- Anchor text’s influence would eventually plummet: I haven’t personally performed the number of tests or conducted extensive research to isolate the impact of this variable. I don’t overemphasize this with clients as my approach and view is that this is just one of many variables we need to address on-page for internal linking and with inbound links from other sources. I don’t think that on our own sites that if the only thing we optimize is anchor text for internal links that we’ll see much impact. Just like optimizing only title tags will make a splash. The key is to use keywords consistently and optimize across all of the on-page variables. Regarding inbound links, we know that we can go too far and get into trouble by having too many links out there that have the exact same anchor text. Thus, it is best to not focus too much on this variable and just consider how it rolls up into the rest of what we can control and optimize.
- 302s and other redirects would be treated more like 301s: Despite the fact that there are misplaced 302s all over the web, I think that Google has been so black and white with this topic that they don’t feel a need to expand and make assumptions about long-term 302s. It took me a few years in SEO before ever seeing the value in 302s, but twice in the last year I’ve had legit reasons to use them during some complicated site launches and do see their place. I think like a lot of other variables, it is incumbent on the site owner to figure out how to work with their CMS or technology to get the codes right for their intentions.
- Rel=Canonical would be come more of a “hint” and less a directive: This is something that must be implemented with care and tested. It is less black and white than 301 redirects, but I do appreciate how Google does typically make it directive. It falls into the same category as title and meta description tags though. If you don’t use it right or provide meaning, then Google reserves the right to ignore it or penalize based on misuse.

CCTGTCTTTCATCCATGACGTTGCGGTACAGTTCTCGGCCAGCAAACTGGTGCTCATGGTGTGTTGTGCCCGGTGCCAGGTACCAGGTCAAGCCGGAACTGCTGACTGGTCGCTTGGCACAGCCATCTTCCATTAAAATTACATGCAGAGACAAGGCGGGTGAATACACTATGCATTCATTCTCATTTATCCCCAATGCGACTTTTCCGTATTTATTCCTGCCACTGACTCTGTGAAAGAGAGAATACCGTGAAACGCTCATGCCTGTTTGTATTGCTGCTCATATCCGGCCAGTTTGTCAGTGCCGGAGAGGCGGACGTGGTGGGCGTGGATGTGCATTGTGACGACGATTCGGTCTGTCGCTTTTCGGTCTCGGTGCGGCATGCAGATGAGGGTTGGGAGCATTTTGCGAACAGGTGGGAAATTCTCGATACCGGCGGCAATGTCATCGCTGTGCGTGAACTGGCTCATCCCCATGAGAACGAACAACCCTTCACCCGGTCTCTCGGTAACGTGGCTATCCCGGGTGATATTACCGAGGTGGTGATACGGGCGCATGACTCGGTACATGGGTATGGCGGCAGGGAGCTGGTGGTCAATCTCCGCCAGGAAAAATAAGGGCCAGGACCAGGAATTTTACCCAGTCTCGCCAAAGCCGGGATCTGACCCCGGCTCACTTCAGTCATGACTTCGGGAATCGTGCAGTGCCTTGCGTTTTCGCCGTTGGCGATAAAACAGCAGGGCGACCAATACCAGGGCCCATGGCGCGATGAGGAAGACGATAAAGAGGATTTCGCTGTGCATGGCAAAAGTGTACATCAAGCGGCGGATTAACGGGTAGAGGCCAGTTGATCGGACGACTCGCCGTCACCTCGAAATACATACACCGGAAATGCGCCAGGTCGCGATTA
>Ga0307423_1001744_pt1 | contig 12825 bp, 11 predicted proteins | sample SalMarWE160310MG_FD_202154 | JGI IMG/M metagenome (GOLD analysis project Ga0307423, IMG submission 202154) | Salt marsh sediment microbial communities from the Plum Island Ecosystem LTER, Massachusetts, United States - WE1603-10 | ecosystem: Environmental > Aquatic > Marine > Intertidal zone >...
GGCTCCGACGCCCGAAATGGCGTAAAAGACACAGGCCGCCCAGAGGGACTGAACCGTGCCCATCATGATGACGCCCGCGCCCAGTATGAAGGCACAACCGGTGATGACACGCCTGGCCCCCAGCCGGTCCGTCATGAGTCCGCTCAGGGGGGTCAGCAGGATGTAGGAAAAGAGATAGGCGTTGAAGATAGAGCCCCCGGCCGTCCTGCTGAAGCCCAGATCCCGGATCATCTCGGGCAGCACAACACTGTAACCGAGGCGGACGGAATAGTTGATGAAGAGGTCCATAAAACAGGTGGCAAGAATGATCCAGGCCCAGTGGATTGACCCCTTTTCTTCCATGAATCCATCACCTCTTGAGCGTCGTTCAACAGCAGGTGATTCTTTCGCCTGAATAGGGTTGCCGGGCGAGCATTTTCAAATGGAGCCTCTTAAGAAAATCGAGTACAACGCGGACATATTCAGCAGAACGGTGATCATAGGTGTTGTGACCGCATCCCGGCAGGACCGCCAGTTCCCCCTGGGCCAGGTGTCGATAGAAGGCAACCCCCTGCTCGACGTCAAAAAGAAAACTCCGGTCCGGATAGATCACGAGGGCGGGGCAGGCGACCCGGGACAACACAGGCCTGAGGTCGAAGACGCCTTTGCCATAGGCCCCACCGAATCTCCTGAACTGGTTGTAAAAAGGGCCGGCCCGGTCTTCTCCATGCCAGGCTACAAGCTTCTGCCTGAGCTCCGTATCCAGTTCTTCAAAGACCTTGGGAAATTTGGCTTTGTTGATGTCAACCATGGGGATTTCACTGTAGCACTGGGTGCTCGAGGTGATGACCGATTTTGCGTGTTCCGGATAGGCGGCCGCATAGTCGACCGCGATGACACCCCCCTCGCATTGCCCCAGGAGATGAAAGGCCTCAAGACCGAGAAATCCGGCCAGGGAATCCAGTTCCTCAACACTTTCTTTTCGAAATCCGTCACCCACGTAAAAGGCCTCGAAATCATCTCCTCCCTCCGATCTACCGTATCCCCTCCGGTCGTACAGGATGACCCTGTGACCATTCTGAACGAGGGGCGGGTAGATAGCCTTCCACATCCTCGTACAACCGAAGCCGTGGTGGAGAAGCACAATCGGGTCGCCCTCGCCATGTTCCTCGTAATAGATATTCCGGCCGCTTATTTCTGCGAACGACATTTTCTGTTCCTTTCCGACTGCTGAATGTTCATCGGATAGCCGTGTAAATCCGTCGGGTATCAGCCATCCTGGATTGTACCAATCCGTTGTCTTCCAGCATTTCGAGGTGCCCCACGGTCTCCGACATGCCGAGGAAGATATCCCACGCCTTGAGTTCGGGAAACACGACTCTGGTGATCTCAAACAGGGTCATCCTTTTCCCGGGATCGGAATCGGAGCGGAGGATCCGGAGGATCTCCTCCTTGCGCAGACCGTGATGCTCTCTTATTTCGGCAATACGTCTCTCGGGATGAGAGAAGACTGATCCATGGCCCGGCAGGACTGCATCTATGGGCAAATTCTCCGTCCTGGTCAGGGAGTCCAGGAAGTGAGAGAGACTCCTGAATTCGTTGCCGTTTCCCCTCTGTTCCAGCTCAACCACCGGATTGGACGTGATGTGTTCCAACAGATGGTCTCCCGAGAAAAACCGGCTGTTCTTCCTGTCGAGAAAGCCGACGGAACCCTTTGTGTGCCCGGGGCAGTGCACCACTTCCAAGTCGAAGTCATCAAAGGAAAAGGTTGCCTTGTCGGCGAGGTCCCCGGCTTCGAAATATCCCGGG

- Shares from trusted/important/influential social accounts would have a more direct and observable impact on rankings: I was at the SMX Advanced show a few years ago when the opening keynote panel included Rand and a presentation of the correlation and causation argument. This debate still gets discussed even though Google flat out denies that there is any direct relationship or impact between social engagement on Facebook and Twitter on search results. I still push clients to research and explore opportunities as I agree with Rand that there are likely many citations that come out of social engagement that provide benefits that do touch on known search variables.
- Google would take more cleanup action on hyper-spammy keyword niches in PPC (porn, pills, casino): This is really interesting to me as I haven’t/don’t spend a lot of time on the forefront of research and monitoring of Google’s spam battle. This is why I follow Moz and continue to try to learn DAILY in this industry.
I have no disagreements with Rand’s assessment as most of my assessments above are in addition to what he presented or are viewed through the lens of how I address these matters specifically with my clients. I like to encourage anyone interested in online marketing and SEO to watch for the weekly Moz Whiteboard Friday videos as they are a 10 minutes well spent each week.
Feel free to comment or get in touch if you want to talk about how this information impacts your website and SEO plan. We love to consult (for free) and talk about options available for marketers, website owners, and more.
Thanks for reading!